If you are a vegan, you likely already know about Conscious Fork and probably missed their vegan fare a lot while the restaurant was closed for a renovation.
You’ll be happy to learn Conscious Fork’s reopened at the end of September, bringing an expanded menu that is now entirely gluten free, in addition to having more vegan offerings.
As before, the food is sourced from the restaurant’s farm in the Hudson Valley, so the food is local and fresh. And most menu options still cost less than $10.
If you’re not a vegan, you may not be able to imagine yourself enjoying a vegan meal. But after a quick lunchtime taste test offered exclusively to Village Green, we can report you don’t need to be a vegan to enjoy food at Conscious Fork.
Manager Rich Gladstone brings a range of their new offerings to the tasting table; freshly made black bean soup over rice, pesto toast with organic baby tomatoes, macaroons and a “Green Machine” to drink.
The menu descriptions can be a bit intimidating for people whose meals usually focus on meat. You will see ingredients like baby kale, brown rice and zoodles.
But the food speaks for itself.
Soups and bowls are a menu favorite at Conscious Fork. They are made from scratch daily by Gladstone, with seasonal vegetables, using homemade vegetable stock. Today’s black bean soup is earthy, filling and delicious. It has a rich, complex flavor that is hard to accomplish in vegan dishes, and sets it apart from less considered pasty black bean options. It is ladled over a bowl of rice to make a complete protein and add to the texture.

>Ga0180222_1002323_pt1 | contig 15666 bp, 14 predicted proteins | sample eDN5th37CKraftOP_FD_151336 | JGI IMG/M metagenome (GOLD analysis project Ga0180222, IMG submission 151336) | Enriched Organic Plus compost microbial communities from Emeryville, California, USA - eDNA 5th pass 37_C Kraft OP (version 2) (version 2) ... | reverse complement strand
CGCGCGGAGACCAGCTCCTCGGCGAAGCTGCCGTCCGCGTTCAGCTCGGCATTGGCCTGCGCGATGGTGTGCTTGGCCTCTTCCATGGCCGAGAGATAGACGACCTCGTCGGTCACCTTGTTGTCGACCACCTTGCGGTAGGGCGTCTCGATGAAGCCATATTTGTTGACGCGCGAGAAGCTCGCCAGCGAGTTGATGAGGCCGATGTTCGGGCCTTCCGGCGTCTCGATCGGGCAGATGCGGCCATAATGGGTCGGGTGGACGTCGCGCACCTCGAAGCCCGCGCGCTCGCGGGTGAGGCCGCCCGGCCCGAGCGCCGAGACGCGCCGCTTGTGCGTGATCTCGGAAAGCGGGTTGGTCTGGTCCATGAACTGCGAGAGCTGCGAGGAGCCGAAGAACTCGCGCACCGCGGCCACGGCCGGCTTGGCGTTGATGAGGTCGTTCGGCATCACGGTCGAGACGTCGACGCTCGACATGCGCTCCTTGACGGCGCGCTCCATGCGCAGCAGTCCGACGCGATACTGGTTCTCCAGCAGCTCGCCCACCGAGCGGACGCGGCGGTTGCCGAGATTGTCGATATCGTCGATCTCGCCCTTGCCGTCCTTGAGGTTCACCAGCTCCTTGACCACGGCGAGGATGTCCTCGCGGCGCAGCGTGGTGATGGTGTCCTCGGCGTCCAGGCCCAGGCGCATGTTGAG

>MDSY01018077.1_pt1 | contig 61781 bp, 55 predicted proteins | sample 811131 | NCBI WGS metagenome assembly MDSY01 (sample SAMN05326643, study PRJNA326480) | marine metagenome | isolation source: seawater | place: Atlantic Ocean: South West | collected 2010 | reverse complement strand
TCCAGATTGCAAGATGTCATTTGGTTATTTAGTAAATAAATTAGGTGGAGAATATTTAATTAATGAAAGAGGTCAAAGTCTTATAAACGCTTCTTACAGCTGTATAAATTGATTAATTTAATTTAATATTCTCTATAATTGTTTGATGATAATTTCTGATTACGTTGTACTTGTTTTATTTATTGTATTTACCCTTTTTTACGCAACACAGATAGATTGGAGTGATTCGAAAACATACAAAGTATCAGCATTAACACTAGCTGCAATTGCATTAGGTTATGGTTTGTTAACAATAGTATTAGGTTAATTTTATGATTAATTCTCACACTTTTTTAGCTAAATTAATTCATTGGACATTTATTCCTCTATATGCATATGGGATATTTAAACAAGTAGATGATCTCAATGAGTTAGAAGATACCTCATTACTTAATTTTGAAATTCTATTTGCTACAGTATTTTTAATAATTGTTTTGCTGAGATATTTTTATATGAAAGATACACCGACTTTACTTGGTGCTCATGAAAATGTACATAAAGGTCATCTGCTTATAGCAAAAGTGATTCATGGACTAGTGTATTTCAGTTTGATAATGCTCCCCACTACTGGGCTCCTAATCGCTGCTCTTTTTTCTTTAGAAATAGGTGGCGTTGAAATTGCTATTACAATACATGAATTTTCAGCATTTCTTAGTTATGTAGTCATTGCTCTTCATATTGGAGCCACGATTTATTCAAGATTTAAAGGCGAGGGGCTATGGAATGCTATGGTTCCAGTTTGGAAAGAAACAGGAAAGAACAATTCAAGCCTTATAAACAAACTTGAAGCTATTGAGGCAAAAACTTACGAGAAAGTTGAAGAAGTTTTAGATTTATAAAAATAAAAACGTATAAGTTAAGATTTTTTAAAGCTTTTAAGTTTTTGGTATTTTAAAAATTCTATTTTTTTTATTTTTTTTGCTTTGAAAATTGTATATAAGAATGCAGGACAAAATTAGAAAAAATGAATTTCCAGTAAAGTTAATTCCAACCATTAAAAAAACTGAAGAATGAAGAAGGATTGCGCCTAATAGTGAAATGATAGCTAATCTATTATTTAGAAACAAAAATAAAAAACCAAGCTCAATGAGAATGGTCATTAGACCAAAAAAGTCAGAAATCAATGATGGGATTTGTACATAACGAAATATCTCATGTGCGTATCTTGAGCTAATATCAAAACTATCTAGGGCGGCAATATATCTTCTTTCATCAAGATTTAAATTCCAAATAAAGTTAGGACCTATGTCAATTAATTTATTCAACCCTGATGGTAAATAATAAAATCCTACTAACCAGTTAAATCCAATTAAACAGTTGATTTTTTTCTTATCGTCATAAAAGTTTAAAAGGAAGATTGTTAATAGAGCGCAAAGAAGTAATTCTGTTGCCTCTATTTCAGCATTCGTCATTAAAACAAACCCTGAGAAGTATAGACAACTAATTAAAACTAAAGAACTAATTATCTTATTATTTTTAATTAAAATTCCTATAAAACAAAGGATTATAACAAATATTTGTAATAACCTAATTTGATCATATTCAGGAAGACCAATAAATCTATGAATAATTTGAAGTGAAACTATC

Next on the table is the pesto toast. Pesto toast is not usually a menu item that lends itself as a full meal, but this is an exception. At Conscious Fork, it’s served on two thick slices of hearty bread, slathered with fresh pesto, dotted with organic grape tomatoes, and garnished with baby kale. See? We got to the baby kale, and it’s still delicious. In fact, it’s a perfect combination of flavors.
But the bread is the star of the show. Gluten free bread generally doesn’t stick together well, is dry, and doesn’t have much flavor. The gluten free bread at Conscious Fork is so good, not only will you not know it’s gluten free, you’ll want more. And word is getting out. You need to order a week in advance, but Conscious Fork is now accepting orders from customers who want whole loaves. It will set you back $13, but if you are gluten free, you know how hard it is to find good bread.
Finally, we work our way down to the macaroons. They are crispy on the outside, a little chewy on the inside, and flavorful. Gladstone confides that these, along with granola and daily seasonal fresh fruit are “baked” in their new dehydrator. “It tastes baked, but it never gets above 105 degrees Fahrenheit, which means their nutrients aren’t lost,” he says.
We drink something called a “Green Machine,” which is a smoothie with a lot of greens, ginger and lemon juice. Most of the smoothies on the menu focus on fruit, but Green Machine proves vegetables work in smoothies, too.
With the exception of orange juice, Conscious Fork is no longer offering its fresh pressed juices. They have expanded their smoothie menu, however. So you can still get a cool fruit drink while you are there.
The food is a refreshing change from most breakfast and lunch offerings. Every dish on the menu is carefully considered on a daily basis. Be ready when you come in to wait about 5 minutes for your food to be prepared.
“We are not a fast food place,” says Gladstone. “It may take a few minutes, but it’s worth it.”
97 Baker Street, Suite 3
Eat In/Take Out